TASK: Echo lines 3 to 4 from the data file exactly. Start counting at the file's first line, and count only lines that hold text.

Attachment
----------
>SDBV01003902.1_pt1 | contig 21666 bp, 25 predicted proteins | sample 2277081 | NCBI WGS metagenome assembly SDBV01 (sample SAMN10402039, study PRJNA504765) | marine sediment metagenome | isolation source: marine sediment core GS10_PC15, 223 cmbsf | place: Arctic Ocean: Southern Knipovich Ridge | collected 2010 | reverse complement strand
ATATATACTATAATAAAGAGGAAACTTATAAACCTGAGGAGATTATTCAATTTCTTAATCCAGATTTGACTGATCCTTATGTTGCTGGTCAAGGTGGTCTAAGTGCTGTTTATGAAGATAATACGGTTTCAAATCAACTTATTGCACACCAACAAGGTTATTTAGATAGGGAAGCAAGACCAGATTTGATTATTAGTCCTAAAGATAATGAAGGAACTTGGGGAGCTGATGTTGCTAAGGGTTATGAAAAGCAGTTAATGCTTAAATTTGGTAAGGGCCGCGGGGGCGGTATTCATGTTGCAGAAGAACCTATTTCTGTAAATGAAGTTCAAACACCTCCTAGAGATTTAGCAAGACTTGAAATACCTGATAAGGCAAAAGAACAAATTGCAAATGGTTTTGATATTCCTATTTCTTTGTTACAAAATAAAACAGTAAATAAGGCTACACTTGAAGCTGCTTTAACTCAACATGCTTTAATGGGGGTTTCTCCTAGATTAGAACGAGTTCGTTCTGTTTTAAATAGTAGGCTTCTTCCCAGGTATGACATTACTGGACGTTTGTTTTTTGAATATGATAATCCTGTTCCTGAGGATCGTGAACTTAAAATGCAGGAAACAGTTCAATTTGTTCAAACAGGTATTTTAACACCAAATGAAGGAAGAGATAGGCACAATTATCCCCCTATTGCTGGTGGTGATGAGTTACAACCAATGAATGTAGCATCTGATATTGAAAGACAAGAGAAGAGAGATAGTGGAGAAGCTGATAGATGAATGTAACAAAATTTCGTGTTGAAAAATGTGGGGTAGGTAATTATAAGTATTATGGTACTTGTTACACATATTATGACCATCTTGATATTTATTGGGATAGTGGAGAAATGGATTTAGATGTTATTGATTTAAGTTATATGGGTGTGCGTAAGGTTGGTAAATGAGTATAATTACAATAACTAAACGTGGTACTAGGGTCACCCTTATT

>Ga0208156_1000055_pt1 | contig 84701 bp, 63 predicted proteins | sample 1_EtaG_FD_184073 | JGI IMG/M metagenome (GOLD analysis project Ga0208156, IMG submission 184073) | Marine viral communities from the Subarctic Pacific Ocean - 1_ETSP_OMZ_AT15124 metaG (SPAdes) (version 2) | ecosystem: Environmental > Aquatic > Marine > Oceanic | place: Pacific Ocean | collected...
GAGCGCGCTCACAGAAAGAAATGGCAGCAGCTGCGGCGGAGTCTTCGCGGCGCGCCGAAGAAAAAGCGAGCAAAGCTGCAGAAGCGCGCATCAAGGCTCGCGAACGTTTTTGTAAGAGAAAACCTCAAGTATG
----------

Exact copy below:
>Ga0208156_1000055_pt1 | contig 84701 bp, 63 predicted proteins | sample 1_EtaG_FD_184073 | JGI IMG/M metagenome (GOLD analysis project Ga0208156, IMG submission 184073) | Marine viral communities from the Subarctic Pacific Ocean - 1_ETSP_OMZ_AT15124 metaG (SPAdes) (version 2) | ecosystem: Environmental > Aquatic > Marine > Oceanic | place: Pacific Ocean | collected...
GAGCGCGCTCACAGAAAGAAATGGCAGCAGCTGCGGCGGAGTCTTCGCGGCGCGCCGAAGAAAAAGCGAGCAAAGCTGCAGAAGCGCGCATCAAGGCTCGCGAACGTTTTTGTAAGAGAAAACCTCAAGTATG